Treasurer Jim Chalmers has revealed he had a skin cancer scare, warning Australians they need to be vigilant with their health.
Mr Chalmers said he was diagnosed with a melanoma on his chest at the end of 2020 and is now speaking about it to bring awareness.
“I was one of those very complacent blokes, frankly; growing up in Queensland in the summer holidays, you rarely have a shirt on, very little sun cream on and so you get a bit complacent about the sun,” he said on 2CC.
“I got especially complacent about a mark that I had on my chest that had been there for a while.”
The Treasurer now has to undergo skin checks every six months to ensure another melanoma doesn’t appear. Picture: NCA NewsWire / Martin Ollman
Mr Chalmers only had the mark looked at while he was in the doctor’s office.
“While he was bashing me out a script on his keyboard, I said to him, ‘What do you think about this here on my chest?’” he said.
“I could tell by his face and by what he said subsequently that I needed to get it checked out.
“I did and it was a melanoma and I had to get it chopped out of my chest.”
After the melanoma was surgically removed, Mr Chalmers said he suffered from some post-op “dramas” in the wake of the discovery.
“Even in Question Time, I had a little pump attached to my chest at one point and a few other things like that,” he said.
“For me, I had a good couple of months, really, to think about what it means to take better care of myself and pay more attention to my health. Like a lot of Australians, I can do much better on that.”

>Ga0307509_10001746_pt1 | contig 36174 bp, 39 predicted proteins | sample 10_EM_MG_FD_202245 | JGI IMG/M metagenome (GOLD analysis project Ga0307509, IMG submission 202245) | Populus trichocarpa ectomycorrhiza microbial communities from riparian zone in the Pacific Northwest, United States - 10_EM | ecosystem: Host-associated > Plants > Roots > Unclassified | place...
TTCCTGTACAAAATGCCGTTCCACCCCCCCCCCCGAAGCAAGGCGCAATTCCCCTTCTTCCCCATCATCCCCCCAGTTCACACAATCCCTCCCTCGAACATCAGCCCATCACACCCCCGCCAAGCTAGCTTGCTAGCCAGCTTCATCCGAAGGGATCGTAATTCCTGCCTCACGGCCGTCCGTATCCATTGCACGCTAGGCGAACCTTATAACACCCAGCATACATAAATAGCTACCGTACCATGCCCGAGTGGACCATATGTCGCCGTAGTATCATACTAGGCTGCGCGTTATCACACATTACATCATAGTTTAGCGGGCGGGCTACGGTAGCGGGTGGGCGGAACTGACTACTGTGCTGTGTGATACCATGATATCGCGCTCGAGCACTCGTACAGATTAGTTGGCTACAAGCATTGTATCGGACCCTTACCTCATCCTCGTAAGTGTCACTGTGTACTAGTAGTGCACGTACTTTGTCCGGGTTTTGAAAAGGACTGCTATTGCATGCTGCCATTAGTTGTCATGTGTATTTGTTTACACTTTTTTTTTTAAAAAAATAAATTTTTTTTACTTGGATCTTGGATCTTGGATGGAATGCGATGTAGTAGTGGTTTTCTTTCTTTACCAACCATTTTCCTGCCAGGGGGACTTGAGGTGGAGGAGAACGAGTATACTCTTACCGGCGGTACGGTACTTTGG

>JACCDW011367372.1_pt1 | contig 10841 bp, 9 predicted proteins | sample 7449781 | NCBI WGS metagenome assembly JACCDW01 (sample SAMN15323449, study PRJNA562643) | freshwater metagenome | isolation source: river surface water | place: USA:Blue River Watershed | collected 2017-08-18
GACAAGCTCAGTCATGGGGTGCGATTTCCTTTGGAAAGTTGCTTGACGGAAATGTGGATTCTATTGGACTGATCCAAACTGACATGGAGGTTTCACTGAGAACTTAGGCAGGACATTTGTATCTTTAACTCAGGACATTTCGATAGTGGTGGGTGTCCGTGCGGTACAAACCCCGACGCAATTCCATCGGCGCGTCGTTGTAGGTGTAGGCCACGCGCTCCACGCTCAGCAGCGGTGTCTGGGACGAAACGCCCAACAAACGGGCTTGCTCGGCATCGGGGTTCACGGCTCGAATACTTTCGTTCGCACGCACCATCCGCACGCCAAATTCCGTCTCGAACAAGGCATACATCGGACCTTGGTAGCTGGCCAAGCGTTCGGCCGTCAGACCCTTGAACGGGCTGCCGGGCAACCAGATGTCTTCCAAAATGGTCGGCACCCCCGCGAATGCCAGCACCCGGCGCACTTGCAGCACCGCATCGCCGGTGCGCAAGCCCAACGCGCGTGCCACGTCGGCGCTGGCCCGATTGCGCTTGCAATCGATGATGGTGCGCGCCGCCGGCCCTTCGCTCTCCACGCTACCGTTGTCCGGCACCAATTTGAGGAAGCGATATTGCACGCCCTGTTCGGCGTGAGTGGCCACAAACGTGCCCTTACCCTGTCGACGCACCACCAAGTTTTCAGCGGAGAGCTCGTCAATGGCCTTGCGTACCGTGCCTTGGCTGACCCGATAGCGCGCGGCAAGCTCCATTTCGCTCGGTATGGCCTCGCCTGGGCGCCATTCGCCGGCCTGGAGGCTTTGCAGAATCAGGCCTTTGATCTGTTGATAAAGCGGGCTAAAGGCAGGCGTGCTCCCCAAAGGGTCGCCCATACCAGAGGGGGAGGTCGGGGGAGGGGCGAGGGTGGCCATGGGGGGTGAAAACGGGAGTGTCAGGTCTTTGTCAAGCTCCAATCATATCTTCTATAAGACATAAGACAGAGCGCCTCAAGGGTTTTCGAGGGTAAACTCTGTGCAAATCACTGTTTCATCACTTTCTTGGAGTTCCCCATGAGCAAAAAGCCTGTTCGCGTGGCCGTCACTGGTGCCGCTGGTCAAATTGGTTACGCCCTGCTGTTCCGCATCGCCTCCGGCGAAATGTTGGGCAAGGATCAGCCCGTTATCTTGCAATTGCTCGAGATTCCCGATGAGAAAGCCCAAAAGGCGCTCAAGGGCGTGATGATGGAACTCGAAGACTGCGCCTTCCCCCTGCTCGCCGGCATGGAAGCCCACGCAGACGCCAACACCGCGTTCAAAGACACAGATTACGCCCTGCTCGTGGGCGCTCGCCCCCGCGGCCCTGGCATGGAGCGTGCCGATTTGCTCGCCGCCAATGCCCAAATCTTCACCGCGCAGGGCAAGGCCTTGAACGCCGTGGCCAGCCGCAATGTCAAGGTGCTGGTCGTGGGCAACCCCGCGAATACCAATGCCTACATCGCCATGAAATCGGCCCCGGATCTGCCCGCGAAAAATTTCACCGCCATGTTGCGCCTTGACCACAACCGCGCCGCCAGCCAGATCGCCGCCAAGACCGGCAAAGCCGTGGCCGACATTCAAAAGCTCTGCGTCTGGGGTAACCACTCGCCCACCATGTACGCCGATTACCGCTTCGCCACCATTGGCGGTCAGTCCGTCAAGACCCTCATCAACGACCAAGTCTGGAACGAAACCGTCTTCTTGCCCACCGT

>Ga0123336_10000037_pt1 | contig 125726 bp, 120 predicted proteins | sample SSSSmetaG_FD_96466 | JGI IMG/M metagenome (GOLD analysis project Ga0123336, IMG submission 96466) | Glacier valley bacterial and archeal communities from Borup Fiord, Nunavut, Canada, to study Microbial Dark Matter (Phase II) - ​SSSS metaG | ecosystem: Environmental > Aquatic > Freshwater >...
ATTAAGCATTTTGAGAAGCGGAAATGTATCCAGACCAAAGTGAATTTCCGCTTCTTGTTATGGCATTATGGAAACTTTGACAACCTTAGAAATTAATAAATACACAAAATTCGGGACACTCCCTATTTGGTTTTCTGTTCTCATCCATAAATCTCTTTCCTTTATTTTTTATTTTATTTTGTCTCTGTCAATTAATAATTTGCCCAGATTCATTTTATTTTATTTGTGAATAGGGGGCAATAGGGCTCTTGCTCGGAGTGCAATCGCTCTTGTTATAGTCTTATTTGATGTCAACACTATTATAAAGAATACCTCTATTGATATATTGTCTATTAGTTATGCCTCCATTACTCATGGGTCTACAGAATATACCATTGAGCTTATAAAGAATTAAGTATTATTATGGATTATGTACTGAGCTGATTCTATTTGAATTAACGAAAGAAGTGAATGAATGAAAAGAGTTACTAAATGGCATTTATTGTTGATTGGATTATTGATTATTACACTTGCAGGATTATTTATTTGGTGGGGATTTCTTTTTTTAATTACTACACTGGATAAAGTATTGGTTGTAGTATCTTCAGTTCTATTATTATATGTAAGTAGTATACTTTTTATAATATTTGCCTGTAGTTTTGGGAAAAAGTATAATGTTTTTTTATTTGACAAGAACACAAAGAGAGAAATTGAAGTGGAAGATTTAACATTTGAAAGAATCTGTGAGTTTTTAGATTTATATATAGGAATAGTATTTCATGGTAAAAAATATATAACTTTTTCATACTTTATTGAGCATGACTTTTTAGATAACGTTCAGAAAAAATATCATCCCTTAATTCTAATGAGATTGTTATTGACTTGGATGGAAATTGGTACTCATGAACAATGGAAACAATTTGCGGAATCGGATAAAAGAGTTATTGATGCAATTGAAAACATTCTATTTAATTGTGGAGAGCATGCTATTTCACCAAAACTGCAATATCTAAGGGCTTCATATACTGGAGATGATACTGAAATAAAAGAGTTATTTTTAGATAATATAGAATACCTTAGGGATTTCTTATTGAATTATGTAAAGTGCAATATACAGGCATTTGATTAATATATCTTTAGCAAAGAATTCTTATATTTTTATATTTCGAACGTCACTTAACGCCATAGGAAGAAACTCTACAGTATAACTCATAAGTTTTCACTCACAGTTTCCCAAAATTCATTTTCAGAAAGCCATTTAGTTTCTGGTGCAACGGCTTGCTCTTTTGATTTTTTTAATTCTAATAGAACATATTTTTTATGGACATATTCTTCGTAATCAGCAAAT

He has urged Australians to be sunsmart this summer, including wearing rashies and sunscreen. Picture: NCA NewsWire / Gaye GerardThe Treasurer has also urged Aussies to be just as careful with their own health as they are with their children’s. Picture: NCA NewsWire / Gaye Gerard
Mr Chalmers said he was very aware of how badly things could’ve been if he didn’t get the mark checked out.
“People do die from skin cancer, but it’s also a very common thing and thankfully its increasingly common that people find it early enough to do something about it,” he said.
“It can be obviously life-threatening if you don’t get to it in time, and even though I left mine too late, I got in there with the help of the doctor and the surgeon to sort it out in time.”
The Cancer Council recommends getting your skin checked if any unusual markings appear on your skin.
He has now called on Australians to do more to take care of their health.
“We cannot be complacent about these things; we’ve got to have these checks, we’ve got to put the sunscreen on and the rashie and the hats,” he said.
“A lot of us are very good at doing that when it comes to our kids but when it comes to our own health, when we‘re getting in the pool or we’re at the beach or going for a run or whatever it might be, we’ve got to be really sun-smart.”